Both Stambler and Silberman can’t stress enough, the value of networking at every available opportunity. This is a major factor in growing one’s business and learning about new opportunities as well as a way to create expansion in the marketplace for your particular textile product.
Silberman adds, “The main question for Turkish business people who want to be successful in the U.S. textile field, is how do you function in a consumer market?” This is crucial, he says because Turkey is a producers market and the U.S. is a consumer market. What doesn’t seem to work, Silberman said is “parachuting into New York expecting to leave with a handful of orders.”
Flexibility and change are two necessities that both Silberman and Stambler repeatedly emphasize. In order to be truly successful in this market, Silberman explains that you have to figure out what the retailers are doing. That’s where the research comes in and both maintain – on a regular basis.
TOP 10 TIPS FOR SUCCESS IN THE MARKET
- Compliance and Sustainability – Good Business Practices
- Demonstrate the Benefit your product brings to the market
- Prove Financial Credibility and Business Longevity
- Possess Credible Business and Personal References
- Design, Delivery and Price Must Fit Marketplace Standard
- Thorough, Detailed Research of the Marketplace
- Precise and Definitive Global Branding Strategy
- Excellent Marketing Plan
- Top Quality Power Point Documentation in English for Business Plans
- Networking, Networking, Networking
One more essential factor for success in this market, they explain is to know the demographics, which means know your target market. For example, if your product is jeans – what age group are you creating for and based on knowledge of the specific market – what need does your brand of jeans fulfill in this particular market.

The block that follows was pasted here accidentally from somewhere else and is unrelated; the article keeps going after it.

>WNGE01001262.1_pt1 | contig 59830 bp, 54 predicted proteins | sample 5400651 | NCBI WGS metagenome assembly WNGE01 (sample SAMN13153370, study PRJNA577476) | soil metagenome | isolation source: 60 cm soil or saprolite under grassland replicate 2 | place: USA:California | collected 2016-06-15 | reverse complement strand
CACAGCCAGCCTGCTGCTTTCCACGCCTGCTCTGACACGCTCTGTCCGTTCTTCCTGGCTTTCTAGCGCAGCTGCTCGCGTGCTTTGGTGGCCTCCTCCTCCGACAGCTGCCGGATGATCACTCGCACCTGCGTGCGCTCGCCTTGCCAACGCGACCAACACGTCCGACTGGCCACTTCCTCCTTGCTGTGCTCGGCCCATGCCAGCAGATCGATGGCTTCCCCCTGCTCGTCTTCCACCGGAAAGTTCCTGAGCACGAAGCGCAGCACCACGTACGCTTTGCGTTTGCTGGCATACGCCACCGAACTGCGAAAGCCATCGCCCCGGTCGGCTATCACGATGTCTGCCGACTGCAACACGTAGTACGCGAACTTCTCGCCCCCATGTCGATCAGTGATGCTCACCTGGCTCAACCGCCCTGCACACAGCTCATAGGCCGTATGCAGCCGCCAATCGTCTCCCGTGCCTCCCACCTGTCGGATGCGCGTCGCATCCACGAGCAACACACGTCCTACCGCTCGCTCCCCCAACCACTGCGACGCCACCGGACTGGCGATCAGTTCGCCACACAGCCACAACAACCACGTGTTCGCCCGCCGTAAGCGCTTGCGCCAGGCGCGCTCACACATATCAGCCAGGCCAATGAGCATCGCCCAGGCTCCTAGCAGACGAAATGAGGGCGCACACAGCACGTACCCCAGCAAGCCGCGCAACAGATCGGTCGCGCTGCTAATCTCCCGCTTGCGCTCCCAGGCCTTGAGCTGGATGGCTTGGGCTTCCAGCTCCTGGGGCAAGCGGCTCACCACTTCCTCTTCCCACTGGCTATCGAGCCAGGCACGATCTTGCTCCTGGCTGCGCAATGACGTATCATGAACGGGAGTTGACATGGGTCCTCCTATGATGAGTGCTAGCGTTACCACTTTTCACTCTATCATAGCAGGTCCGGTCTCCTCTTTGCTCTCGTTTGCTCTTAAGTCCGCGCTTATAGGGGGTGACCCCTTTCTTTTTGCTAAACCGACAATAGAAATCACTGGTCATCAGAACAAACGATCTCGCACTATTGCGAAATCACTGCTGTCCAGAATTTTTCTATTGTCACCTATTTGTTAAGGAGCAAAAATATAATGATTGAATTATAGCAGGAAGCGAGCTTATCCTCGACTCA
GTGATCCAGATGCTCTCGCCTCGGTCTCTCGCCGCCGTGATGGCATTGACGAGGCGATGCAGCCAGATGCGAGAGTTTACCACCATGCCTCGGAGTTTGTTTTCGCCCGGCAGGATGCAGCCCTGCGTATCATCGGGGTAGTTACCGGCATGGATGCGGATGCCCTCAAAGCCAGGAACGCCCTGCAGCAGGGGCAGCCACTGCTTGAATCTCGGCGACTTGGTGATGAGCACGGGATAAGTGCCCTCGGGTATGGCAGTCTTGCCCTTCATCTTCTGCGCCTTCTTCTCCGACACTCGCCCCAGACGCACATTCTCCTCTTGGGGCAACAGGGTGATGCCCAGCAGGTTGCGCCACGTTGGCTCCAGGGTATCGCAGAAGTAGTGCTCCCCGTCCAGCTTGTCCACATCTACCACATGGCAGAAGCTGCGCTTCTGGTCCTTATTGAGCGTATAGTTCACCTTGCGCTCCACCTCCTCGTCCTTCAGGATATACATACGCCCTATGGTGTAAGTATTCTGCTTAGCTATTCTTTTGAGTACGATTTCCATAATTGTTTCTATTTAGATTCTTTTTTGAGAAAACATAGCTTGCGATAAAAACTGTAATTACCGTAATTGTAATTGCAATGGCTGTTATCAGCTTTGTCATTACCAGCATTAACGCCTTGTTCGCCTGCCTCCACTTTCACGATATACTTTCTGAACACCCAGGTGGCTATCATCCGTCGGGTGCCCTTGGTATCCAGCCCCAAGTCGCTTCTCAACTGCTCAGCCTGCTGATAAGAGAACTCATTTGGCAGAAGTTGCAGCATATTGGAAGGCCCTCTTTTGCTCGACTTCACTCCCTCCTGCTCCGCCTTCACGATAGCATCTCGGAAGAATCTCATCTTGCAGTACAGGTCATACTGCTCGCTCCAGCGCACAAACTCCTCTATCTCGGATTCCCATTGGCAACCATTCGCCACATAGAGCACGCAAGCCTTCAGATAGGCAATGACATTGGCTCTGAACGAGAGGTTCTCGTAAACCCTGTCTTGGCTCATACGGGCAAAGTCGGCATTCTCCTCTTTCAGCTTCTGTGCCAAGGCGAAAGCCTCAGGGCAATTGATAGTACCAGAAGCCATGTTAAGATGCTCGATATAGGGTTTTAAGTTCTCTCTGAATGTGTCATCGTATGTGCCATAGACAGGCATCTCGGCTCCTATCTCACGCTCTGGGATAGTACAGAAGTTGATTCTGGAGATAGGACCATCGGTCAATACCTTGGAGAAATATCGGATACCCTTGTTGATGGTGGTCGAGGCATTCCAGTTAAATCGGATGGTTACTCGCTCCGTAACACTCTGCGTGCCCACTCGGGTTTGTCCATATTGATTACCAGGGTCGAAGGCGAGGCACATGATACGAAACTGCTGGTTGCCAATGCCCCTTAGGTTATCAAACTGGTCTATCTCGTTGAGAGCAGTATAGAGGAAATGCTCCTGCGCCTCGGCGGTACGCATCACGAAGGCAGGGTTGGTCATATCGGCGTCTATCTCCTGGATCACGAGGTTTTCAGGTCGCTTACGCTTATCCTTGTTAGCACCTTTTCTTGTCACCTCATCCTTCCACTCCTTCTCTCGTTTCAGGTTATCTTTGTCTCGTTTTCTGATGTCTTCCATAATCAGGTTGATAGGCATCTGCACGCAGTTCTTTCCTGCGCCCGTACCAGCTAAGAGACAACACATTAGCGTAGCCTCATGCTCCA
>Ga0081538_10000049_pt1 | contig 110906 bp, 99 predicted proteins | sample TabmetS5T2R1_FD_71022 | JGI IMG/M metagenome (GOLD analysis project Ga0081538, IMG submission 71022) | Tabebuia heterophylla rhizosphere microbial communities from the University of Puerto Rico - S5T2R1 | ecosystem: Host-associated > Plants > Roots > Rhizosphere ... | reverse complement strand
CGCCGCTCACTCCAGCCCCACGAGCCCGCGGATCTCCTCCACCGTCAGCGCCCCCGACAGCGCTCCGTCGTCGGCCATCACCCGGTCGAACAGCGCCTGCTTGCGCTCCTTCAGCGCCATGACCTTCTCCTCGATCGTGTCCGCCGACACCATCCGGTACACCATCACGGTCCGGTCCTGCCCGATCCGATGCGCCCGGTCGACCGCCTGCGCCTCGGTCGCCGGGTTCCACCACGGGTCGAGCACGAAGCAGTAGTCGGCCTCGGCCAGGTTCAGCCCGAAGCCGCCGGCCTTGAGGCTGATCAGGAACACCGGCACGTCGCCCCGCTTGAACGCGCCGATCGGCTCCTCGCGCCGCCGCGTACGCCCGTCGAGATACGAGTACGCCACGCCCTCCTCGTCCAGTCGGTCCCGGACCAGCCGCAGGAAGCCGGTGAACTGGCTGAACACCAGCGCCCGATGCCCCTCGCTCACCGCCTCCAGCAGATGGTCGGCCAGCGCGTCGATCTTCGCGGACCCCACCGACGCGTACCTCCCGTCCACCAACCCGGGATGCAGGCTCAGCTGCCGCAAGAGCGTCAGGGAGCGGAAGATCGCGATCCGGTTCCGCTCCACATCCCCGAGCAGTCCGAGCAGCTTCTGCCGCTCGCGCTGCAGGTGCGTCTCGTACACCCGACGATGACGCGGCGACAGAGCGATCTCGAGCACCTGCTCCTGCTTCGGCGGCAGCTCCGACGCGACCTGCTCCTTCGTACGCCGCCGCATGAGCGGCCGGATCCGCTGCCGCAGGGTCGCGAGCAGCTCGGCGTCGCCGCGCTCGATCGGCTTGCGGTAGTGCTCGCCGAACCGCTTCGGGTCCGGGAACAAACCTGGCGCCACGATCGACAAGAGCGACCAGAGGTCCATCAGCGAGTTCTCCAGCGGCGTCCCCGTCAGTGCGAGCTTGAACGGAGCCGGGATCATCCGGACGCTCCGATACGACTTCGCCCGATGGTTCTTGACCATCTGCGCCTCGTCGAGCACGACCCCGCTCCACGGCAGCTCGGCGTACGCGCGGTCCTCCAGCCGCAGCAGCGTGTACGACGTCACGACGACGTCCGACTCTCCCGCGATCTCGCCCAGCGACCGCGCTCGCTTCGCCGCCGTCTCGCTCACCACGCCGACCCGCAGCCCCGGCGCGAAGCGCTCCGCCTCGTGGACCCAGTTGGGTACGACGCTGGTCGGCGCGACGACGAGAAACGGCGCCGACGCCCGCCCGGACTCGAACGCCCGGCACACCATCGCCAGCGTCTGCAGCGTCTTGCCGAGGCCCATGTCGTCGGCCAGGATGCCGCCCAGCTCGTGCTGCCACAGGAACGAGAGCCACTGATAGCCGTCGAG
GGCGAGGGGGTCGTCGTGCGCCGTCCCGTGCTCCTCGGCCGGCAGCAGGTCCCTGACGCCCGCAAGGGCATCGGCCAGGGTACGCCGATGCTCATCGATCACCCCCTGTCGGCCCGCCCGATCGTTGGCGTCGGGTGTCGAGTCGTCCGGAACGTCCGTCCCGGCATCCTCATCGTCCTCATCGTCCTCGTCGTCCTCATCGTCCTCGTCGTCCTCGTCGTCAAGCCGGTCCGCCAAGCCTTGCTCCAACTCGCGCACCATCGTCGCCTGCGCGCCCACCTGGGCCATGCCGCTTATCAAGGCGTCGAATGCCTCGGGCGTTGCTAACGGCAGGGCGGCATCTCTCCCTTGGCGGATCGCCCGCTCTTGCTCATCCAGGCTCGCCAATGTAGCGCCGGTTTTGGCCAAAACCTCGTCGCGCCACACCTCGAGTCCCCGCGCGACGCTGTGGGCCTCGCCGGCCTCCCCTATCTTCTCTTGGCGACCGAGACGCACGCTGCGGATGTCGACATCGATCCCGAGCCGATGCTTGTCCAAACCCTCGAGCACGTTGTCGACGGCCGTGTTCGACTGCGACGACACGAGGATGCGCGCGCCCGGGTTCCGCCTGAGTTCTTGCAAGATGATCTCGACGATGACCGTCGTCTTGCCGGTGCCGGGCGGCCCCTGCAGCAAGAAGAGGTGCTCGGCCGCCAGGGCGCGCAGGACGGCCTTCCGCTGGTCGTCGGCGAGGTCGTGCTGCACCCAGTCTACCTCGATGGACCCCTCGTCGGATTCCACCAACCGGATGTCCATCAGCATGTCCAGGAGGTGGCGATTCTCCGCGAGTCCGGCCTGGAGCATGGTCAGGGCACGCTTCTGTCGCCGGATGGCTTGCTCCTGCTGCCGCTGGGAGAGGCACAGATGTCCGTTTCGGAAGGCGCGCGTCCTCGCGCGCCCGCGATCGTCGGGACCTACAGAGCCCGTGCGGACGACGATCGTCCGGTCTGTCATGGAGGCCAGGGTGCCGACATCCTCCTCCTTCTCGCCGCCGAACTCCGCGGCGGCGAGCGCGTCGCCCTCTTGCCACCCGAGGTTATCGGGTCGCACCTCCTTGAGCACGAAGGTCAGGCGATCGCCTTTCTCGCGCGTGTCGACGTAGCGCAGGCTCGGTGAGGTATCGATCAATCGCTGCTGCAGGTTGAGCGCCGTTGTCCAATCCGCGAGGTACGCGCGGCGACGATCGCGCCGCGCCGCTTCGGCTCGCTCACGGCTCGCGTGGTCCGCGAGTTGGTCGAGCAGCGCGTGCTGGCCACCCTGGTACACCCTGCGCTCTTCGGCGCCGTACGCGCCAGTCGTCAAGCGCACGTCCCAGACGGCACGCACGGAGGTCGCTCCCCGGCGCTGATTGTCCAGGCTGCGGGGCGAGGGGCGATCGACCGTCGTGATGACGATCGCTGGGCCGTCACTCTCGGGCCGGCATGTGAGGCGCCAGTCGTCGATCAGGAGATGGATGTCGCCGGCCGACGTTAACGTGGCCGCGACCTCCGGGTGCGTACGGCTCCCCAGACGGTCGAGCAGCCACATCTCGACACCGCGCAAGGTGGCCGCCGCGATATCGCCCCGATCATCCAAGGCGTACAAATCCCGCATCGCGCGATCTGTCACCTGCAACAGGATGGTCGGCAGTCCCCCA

The sage advice from Stambler is: “Create a brand if you want to be successful in the U.S. textile market because what you find now are great Turkish companies that are contract producing for U.S. brands.”
He adds, “Mavi is the only company who has done it right, created a brand identity.”
He also can’t emphasize enough the need to have a sophisticated approach to the U.S. market. Stambler backs the idea of product development and focus groups, so business people see what’s in the market and see how their current production fits into this market. Adding, “you have to see what you can develop that would be interesting to the market – test market to get people’s reaction to your product.” Most crucial he explains, “Supply a need to the marketplace and speak to the need, create the need.”
When asked how long it takes for Turkish business people to truly become successful in the U.S. textile market – Silberman says “expect to be in it for the long haul.” Success, he explains is defined differently by different people. Yet, he points out that you have to understand competitive strategy and cautions against “change for the sake of change.” He adds: “Don’t do anything without knowing what you’re doing and how.”
Does he think luck plays a factor in this business? Absolutely he said, “There is an element of luck in everything.”
(January 2007, 23rd Issue)